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Tennessee is one of at least 16 states that will elect a new governor this year.
Incumbent Gov. Bill Haslam has reached his two-term limit, and more than 30 candidates seek to succeed him. Haslam is a Republican, which bodes well for the opposing party’s chances based on history — Tennessee voters have not elected consecutive GOP governors since 1869.
Democratic front-runners Karl Dean and Rep. Craig Fitzhugh held a debate on Sunday night, and the moderator spent a few minutes on sports betting. If elected, both candidates seem keen to help lawmakers explore Tennessee sports betting.
WATE posted video from the debate here.
Karl Dean is the popular ex-mayor of Nashville who served two terms from 2007 to 2015. He’s running for governor on a moderate, pro-business platform that focuses on education, jobs, and healthcare.
Dean opened his response by framing the legal climate surrounding Tennessee sports betting:
I think there [are] a couple issues that have to be resolved first. First is whether there is a constitutional issue about whether we need a referendum or not. You can argue that one both ways, but that issue needs to be resolved.
Dean warned that sports betting wouldn’t be a “quick fix” for the budget, and he’s not even certain his prospective constituents have an appetite.
This is a state that has not embraced gambling, certainly not embraced casinos. We only recently allowed wine being sold on Sundays. I think we have got to go through a process where we respect the beliefs of the people of the state, figure out what people want, and understand what the law is.
That said, Dean realizes that potential revenue from sports betting already is escaping Tennessee. He was reminded of the lottery, which lawmakers approved to keep residents from “going to other states and spending their money there.”
He said sports betting would be “front and center” for the next year or so.
Craig Fitzhugh is the minority leader in the state House of Representatives. He is a former Air Force captain, having served in the military from 1976 to 1980. He’s also on board with exploring sports betting.
“We are so limited in the ability to raise revenue in this state,” Fitzhugh said, using education to extend his point.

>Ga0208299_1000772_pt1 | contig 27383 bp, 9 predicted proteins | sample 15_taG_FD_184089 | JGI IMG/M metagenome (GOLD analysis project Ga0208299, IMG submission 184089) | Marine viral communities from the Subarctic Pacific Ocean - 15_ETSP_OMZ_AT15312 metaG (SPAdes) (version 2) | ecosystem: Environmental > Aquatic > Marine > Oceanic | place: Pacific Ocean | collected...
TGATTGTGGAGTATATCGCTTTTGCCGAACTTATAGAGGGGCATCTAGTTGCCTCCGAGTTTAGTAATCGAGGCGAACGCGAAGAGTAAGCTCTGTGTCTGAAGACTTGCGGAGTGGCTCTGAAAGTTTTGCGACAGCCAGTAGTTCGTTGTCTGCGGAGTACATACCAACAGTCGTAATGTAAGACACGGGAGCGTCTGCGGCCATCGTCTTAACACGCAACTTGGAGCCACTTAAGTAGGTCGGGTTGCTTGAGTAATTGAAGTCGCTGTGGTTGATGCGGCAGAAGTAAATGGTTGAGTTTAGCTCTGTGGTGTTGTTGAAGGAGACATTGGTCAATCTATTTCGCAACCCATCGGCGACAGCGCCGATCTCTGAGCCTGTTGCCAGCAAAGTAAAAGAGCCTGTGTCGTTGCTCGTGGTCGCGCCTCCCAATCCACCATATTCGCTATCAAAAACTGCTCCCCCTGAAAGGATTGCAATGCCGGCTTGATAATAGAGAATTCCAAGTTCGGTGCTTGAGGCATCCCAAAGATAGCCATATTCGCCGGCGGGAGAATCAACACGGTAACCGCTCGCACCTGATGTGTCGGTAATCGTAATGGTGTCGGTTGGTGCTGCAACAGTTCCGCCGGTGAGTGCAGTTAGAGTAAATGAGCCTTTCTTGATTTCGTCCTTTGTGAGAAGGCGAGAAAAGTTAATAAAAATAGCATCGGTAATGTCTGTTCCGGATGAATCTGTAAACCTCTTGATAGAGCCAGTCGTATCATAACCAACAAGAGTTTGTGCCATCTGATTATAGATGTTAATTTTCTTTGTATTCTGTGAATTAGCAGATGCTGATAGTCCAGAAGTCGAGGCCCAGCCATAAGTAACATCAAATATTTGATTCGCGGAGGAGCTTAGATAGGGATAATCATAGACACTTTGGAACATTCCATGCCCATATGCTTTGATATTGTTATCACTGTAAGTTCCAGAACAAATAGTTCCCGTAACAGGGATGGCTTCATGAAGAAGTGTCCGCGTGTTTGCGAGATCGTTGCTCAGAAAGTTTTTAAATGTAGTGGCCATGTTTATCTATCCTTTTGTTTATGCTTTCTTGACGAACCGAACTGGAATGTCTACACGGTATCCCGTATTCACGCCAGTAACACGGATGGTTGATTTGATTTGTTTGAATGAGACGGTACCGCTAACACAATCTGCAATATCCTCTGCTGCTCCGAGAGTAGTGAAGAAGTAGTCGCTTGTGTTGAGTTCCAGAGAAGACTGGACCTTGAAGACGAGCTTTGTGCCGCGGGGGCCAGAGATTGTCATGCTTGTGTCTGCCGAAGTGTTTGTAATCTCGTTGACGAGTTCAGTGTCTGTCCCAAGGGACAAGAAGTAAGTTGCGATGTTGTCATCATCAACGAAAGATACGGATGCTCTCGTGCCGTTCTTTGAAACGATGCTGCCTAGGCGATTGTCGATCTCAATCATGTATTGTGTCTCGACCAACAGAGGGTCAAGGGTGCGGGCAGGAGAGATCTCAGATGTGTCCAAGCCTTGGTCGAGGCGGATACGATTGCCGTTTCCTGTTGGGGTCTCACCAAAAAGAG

Every one of the candidates in this race says, ‘What are you going to do about teacher salary? We’re going to raise them.’
Well, you can say that, but if we have a recession … we’re going to have a downturn. We’re going to have to figure out how to do this. And this is one option we need to look at. We might even be able to direct it to teachers’ salaries, to give them that trust fund that we can use that money to keep their salaries going up.
Fitzhugh also echoed Dean’s understanding that folks in their state are already betting on sports.
Look, it’s happening in Tennessee now, we’re just not getting any revenue from it. And I don’t think you’re going to keep it from happening, so you might as well try to help the citizens of Tennessee by the revenue that we can claim from that particular activity.
A word of warning is due for Fitzhugh and others addressing the issue for the first time, however. While there is some revenue to be made from sports betting, pitching it as a tool to patch holes in a $37 billion budget is a recipe for disappointment.
Gambling is illegal under Tennessee law, and expansion requires a referendum at the ballot box. The constitution does not contain any special language excluding games of skill, so that argument is moot.
Voters have approved two such exemptions in the past: one for the lottery and another for limited pari-mutuel horse betting. Lawmakers bypassed a referendum when they passed daily fantasy sports legislation in 2016.
For his part, Dean thinks sports betting might have to work through the judicial system before it comes to lawmakers.
The issue about whether or not it requires a referendum, whether it requires a constitutional amendment, is one that will be decided by the courts ultimately. If somebody tries to do a fast-track, there will be a legal issue raised, and it will be resolved in the courts.
Resolution won’t come overnight, but activity in neighboring states is likely to drive the conversation.
To the south, Mississippi sports betting is fully legal and should go live in the next week or two. To the north, Missouri and Kentucky both considered sports betting bills this year, and the latter has formed a legislative panel to lead the charge in 2019. Bordering Virginia also has expressed a new appetite.
“When everybody else around us is doing it,” Dean said, “we’re going to need to do it, too.”
Fitzhugh is aligned there. “We’re probably going to have to do something quickly,” he added, “if it’s a constitutional amendment or some type of fast track, to make sure we don’t fall further behind in this issue.”